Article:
In the hours after the tragedy in New York, some parts of the Internet slowed to a crawl as news sites were deluged with millions of users around the world seeking information.
While regular and cell phone networks were bogged down with desperate cries for help and emergency communications, e-mail, instant messaging and chat services over Internet connections informed friends and relatives of the situation.
Internet communications providers reported significant increases in traffic--to the point where some servers were overloaded--in the hours after the acts of aggression, from both those giving first-hand accounts of the event, and those seeking information news sites like CNN could not provide.
The back channels of the Internet, including Internet Relay Chat and personal Web logs saw traffic at levels exceeding those on the nights of the 1996 and 2000 U.S. Presidential elections. This time, however, the network was resilient and survived like the people around it.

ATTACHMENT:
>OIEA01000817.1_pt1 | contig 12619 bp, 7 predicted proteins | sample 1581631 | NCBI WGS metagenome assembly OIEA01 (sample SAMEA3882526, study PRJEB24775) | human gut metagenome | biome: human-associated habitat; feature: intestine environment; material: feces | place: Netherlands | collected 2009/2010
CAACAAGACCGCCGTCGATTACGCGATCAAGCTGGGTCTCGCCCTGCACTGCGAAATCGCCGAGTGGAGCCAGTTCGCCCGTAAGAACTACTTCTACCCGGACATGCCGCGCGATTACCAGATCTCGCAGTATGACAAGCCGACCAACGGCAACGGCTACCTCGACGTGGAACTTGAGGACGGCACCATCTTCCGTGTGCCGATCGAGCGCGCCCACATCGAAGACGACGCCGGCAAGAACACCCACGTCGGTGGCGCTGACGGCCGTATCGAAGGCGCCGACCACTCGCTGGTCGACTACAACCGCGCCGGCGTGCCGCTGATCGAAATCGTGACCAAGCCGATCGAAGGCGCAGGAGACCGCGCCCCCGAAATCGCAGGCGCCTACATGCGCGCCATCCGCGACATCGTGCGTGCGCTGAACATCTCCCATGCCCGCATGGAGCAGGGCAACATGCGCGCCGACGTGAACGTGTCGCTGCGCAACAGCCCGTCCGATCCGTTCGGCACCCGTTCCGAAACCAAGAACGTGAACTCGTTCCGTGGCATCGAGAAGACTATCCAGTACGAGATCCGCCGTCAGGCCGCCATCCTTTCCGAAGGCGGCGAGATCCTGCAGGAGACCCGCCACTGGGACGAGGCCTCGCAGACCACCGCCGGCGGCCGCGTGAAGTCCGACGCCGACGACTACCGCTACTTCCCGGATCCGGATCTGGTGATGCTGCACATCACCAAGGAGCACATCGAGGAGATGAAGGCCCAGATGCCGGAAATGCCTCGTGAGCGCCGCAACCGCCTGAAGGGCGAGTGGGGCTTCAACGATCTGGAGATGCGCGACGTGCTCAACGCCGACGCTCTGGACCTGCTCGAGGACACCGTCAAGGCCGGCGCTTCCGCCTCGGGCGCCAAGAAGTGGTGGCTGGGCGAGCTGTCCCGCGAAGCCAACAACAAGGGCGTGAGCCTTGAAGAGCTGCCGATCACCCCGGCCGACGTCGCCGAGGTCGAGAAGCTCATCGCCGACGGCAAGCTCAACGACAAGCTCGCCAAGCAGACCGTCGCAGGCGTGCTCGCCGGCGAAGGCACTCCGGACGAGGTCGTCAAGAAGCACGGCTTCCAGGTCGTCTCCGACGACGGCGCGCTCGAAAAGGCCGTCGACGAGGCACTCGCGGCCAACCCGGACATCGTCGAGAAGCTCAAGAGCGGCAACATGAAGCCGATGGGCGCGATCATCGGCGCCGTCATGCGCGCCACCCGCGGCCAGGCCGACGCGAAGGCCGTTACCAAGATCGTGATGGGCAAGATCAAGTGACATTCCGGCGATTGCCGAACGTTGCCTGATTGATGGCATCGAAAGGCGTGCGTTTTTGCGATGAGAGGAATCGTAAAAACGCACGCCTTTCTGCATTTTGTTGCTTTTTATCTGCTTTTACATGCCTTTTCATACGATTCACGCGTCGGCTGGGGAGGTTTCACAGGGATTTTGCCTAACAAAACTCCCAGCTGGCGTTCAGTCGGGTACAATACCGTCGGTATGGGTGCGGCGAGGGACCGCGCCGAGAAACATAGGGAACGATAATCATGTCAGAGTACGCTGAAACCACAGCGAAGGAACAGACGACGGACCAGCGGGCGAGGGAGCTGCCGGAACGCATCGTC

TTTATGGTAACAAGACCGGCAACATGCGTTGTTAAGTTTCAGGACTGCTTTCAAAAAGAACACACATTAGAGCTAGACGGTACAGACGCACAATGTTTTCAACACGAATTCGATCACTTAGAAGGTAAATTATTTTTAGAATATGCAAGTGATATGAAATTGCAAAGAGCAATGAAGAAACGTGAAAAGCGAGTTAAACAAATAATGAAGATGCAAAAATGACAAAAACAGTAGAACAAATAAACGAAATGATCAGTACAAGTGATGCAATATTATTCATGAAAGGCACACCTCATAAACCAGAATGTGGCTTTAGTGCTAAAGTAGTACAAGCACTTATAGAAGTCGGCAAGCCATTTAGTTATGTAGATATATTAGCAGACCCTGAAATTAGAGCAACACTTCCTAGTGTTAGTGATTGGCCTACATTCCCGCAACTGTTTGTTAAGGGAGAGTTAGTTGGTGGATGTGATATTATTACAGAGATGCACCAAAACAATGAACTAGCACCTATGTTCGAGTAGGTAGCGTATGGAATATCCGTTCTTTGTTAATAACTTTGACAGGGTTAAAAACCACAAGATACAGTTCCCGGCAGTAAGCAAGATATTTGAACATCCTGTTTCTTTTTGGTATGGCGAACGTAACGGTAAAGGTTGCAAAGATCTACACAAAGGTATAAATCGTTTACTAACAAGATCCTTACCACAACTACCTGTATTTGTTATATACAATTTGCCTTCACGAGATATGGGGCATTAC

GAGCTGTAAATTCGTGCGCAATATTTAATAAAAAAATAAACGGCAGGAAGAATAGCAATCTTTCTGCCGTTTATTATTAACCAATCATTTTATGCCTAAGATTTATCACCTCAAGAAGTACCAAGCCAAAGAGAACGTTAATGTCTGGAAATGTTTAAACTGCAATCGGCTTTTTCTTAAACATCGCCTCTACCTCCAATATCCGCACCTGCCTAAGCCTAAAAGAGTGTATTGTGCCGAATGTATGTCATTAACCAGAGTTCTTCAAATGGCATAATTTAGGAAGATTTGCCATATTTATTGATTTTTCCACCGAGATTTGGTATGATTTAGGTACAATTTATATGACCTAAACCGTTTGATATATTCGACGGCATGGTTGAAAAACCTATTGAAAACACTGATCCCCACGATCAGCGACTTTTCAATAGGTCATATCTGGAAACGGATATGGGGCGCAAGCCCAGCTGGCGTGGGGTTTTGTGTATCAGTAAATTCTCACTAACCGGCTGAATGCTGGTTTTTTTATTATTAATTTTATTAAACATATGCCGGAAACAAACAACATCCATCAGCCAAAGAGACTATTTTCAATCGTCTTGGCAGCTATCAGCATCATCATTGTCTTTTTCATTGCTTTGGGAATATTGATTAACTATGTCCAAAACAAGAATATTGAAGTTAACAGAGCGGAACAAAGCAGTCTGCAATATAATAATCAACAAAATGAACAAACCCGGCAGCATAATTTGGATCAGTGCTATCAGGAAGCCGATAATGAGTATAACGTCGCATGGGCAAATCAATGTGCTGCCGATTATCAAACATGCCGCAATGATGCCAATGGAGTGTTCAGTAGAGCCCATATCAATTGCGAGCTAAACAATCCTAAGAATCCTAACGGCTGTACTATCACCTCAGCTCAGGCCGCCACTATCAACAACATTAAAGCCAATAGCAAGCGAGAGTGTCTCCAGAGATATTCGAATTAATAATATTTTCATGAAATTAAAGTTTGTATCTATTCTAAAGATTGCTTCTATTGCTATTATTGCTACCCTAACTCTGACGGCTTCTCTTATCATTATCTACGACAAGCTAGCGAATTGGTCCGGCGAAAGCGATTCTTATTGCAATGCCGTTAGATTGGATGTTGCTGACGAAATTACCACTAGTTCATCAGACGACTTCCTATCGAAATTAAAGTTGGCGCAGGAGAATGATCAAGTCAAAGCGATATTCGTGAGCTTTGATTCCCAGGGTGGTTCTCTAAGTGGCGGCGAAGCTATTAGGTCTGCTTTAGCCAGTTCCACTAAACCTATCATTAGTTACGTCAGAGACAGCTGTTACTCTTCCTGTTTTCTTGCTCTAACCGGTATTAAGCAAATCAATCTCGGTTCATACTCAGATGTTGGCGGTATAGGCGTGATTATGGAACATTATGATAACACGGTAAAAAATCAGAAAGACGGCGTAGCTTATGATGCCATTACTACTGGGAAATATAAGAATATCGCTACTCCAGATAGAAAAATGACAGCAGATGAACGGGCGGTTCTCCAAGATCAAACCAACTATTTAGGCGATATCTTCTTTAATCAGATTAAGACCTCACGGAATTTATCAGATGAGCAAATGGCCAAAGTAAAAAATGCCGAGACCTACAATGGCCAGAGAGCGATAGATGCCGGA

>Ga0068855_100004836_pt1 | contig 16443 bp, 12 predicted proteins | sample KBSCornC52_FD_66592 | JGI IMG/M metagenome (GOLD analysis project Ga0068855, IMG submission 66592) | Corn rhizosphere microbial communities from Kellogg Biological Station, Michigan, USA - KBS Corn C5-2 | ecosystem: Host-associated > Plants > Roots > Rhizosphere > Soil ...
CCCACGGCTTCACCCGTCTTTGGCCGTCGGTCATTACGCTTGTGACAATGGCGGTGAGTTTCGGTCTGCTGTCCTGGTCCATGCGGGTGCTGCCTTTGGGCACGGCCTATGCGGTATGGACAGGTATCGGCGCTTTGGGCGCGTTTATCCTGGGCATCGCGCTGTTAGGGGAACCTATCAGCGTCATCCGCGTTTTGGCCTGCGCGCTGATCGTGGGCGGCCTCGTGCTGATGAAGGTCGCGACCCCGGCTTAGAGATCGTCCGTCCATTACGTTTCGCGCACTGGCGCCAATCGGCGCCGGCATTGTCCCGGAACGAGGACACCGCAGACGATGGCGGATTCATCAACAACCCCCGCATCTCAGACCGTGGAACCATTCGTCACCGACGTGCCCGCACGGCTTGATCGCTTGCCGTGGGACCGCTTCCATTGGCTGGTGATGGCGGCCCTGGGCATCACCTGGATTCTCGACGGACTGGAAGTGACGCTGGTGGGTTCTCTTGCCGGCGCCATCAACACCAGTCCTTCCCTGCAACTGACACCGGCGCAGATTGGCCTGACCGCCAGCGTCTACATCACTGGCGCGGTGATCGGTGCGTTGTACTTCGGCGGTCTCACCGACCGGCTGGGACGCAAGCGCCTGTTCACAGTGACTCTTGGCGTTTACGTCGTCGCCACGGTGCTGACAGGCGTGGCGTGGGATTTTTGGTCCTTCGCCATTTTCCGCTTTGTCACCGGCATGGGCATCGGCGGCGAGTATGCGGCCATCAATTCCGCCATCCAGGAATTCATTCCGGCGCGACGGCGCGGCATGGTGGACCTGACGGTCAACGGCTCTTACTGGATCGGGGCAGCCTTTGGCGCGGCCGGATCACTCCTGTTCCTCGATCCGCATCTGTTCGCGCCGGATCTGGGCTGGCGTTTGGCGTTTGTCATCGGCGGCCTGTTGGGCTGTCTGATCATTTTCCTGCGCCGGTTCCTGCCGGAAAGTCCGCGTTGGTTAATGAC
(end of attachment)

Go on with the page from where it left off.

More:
New communities quickly developed in those back channels, to relive, to mourn, to comfort, to share, to blame, and to express outrage at the vultures of society who seek to profit from tragedy. By the evening, the ears of auction sites had heard cries of outrage. World Trade Center "memorabilia" and wreckage--taking bids of hundreds of dollars--were pulled.
They also shared images, captured forever in the cameras and bits of countless computers, and in the minds of those who lived it, so that others will remember.
The Internet lost many of its own. Daniel Lewin, Co-founder and Chief Technology Officer of Akami Technologies--his software likely served you the news of that day--was on the first of the two New York planes immolated.